“You’ve gotta come see this! These two horses, they are standing in three feet of manure and they’ve been starved!” Rob is not my favorite person, but his love for horses in unwavering. He is ranch hand for Linda McKell. I don’t know if Dancer and Flash had been listed for sale and he was going to see them or if he’d gone to the barn in Gilroy to see a different horse, but find Dancer and Flash he did. Both horses were a “2”, where a 5 is normal and a 1 is three hooves in the grave. Given in lieu of payment for a debt, the owner simply had no idea how to care for a horse. How long they had been stuck in their stalls, I don’t know, but possibly as long as a year. It goes without saying that neither horse had seen a farrier in the same amount of time. The infection in Dancer’s legs from standing in filth was so bad, he would have been dead within a month.

“He’s twelve. What did the other vet say he was? Ten?” Linda’s vet had said, “under ten”. Kat Dayharsh, my go to girl for training, thought he was seven. Kristin, with twenty-five years of equine veterinary work behind her, is probably correct. Kristin continues: “He’s got a nice sloping shoulder and his back is good, but he’s knock kneed and narrow at the base.” Linda offered the owner her “garage sale money” and had ended Dancer and Flash’s ordeal the day after Rob’s call. It’s been five months now since the rescue. Both horses are back on weight and, after intensive farrier work, their hooves have healed. It has also become apparent that it was a case of neglect, not abuse. Kat had Dancer trotting around the arena with a 10′ length of mylar flags draped around his head and he was fine.

Flash came with “papers”. With training, he’d be worth $20K. It reminds me of a statistic I heard that 60% of dogs who end up in shelters are pure bred. He’s one of the nicest looking horses I’ve ever seen; full on high level performance potential and yet here he was, rotting in a stall. Rob has fallen in love with him. Tootling around Los Altos Hills may not fulfill his “potential”, but with Rob, he’d have a home for life. It helps that it seems Flash is equally enamored of Rob.

Dancer’s fate is not so sure. He’s not a big horse; no overweight American’s for him. Even worse, his knees and stance rule out reining or hunter/jumpers or endurance or any of the other “activities” so many adult riders are keen on.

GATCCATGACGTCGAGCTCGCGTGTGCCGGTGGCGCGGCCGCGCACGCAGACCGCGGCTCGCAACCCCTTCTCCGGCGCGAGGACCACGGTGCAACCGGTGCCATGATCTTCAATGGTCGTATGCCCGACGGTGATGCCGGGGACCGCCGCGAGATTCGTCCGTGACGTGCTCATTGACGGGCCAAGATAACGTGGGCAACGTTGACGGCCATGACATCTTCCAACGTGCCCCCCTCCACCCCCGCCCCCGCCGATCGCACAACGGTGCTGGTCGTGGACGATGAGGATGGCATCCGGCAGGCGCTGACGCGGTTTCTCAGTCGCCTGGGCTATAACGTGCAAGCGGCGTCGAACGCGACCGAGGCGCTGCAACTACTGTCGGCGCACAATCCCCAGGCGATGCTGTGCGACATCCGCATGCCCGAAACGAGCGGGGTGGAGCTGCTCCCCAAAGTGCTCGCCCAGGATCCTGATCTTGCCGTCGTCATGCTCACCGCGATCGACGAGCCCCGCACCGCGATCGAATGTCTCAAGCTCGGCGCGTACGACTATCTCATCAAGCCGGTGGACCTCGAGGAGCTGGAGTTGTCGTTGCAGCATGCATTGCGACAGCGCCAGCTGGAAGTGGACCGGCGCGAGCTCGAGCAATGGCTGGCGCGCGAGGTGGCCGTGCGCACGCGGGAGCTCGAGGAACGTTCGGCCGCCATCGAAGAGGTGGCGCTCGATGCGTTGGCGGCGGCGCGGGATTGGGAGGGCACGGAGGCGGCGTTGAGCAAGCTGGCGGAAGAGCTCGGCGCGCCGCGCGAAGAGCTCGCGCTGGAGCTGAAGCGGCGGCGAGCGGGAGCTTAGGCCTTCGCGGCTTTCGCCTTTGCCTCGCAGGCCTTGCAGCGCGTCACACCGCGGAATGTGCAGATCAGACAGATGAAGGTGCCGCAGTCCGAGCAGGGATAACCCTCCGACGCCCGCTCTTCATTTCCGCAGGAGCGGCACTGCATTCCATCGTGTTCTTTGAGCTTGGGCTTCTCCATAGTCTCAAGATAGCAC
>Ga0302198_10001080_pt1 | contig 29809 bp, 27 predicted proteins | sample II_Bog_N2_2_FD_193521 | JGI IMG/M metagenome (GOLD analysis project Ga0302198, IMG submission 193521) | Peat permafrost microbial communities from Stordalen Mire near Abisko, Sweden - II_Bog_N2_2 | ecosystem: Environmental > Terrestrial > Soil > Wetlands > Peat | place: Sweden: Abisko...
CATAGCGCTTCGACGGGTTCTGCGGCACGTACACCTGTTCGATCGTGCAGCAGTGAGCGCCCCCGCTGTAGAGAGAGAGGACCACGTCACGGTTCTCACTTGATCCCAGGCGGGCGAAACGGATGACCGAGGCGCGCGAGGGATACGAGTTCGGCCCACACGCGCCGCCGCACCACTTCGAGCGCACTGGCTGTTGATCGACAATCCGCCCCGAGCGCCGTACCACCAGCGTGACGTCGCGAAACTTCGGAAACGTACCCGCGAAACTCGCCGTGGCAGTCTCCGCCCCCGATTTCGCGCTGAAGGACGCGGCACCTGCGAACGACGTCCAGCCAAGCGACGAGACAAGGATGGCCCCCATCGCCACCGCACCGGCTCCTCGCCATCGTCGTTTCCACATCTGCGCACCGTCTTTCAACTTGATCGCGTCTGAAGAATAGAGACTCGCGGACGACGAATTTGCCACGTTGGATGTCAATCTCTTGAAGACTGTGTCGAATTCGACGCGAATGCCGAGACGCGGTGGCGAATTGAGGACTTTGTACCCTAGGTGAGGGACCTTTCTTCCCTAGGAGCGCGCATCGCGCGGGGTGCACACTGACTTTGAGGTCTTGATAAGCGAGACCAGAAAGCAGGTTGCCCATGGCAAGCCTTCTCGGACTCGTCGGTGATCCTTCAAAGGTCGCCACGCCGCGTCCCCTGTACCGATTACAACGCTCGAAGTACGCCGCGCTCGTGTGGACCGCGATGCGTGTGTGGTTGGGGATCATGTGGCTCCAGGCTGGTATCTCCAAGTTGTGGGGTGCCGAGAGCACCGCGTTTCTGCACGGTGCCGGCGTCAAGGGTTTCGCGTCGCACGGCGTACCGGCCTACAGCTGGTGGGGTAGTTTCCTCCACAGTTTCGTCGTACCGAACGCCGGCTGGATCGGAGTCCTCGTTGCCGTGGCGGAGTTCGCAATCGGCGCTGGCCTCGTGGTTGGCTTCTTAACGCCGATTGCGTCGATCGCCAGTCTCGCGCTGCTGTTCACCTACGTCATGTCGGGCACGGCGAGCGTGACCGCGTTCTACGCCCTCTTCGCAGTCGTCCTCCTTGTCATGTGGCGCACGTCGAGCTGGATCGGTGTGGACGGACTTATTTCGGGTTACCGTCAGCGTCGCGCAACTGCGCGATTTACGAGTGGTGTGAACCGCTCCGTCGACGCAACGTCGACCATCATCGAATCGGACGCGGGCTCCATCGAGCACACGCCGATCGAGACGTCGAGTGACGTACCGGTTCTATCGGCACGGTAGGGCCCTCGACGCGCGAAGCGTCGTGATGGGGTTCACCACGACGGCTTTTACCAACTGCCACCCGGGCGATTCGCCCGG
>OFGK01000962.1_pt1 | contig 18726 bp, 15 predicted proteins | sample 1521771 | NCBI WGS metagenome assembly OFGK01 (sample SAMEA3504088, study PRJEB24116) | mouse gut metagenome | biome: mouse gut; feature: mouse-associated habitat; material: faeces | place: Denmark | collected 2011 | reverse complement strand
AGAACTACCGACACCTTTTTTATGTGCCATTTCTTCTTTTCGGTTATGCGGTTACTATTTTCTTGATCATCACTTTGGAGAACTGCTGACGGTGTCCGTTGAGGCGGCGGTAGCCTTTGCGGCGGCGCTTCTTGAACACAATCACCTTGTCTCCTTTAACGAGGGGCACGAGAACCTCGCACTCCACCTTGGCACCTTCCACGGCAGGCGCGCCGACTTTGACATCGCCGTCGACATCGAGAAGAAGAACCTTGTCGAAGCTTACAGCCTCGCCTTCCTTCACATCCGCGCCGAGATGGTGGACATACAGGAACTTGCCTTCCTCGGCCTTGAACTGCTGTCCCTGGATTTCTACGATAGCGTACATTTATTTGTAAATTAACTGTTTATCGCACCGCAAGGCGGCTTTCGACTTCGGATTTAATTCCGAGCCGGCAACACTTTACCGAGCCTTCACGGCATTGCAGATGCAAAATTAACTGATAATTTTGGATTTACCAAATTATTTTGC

“Savannah, when he pulls away like that, don’t getting into a tug of war. Turn him or keep the steady pressure until he backs up, then stop.” This is old instruction and Savannah knows it, she just hasn’t had to use it in a while. She finally manages to ask him to back up instead of bolt forward at the pressure from the reins, then drops the reins. Dancer sighs and licks and chews. When I tap his shoulder to move him, he looks confused. I use the lead rope to make my request clear, then I try again. He moves, snorts, sighs then, again, licks and chews. He’s liking this. He leads, ties, wouldn’t kick at a person to save his life and accepts a rider. Someone did some good work, but no one has worked with him in a way that engages his intelligence and he likes it. A more clear minded, inquisitive, teachable horse I’ve never encountered.

“When am I going to get to see Dancer! I want to ride him! Can I do jumping on him?!!!” Meera has never been known for restraint. Her idea of horse bliss is to spend two hours riding a jump course. Though the girls can jump some, this isn’t a dream I can provide. But she does not let up.

“Meera, of all the horses born, maybe one in twenty have the conformation that can withstand lots of jumping. That one in twenty is worth a lot of money, but what about the other nineteen? Are they just to be thrown away? The question is, do was reject Dancer and try to find a horse we can jump all the time, or do we take Dancer?” Meera does not lack for intelligence. She knows how many horses end up with poor fates and how small Dancer’s real chances are of ending up in a decent home. Meera returned my stare with a sober and stead gaze and said, “We take Dancer.”

Linda wants KLH to take Dancer. Rob wants KLH to take Dancer. The girls want KLH to take Dancer. KLH is losing two horses and needs a replacement and it is unlikely I’m going to find that fine of an equine mind in another horse anytime soon. Taking Dancer means thousands in training and extra expense, plus six months to a year before he really comes on line, but I do want to take him.  He still has to pass “the test” at the Jensen’s. He’s due for a stay this coming Friday and if his pasture behavior is not with boundaries of what the Jensen’s consider manageable for their pasture, he will have a different fate. I have promised to pay for a month of training with Kat, then he’d be up for sale. We are all on tender hooks.

Even with all that, there is one more question: Does Los Altos Hills want KLH to save Dancer.  KLH has the blessings of the owners at both Campo and Quail.  For that, my gratitude knows no bounds.  But the residents? Not so much.  We are on the pathways all the time.  It’s great for the kids and great for the horses and it’s completely within our right to do so.  But many residents feel that their town exists for their residents and I understand how they feel.  About thirty percent of the residents of Palo Alto feel that only residents, their guests and people servicing those residents should be on the streets.  It’s selfish, but it’s also a natural, protective human trait that is simply stronger in some than in others.   I love the opportunity that town provides for the horses and the young rider and don’t take it for granted for a minute.  But if I can find any other reasonable option, I will take it and I haven’t given up looking.

Dancer and Flash seeking comfort from each other immediately after their rescue.

Dancer and Flash seeking comfort from each other immediately after their rescue.

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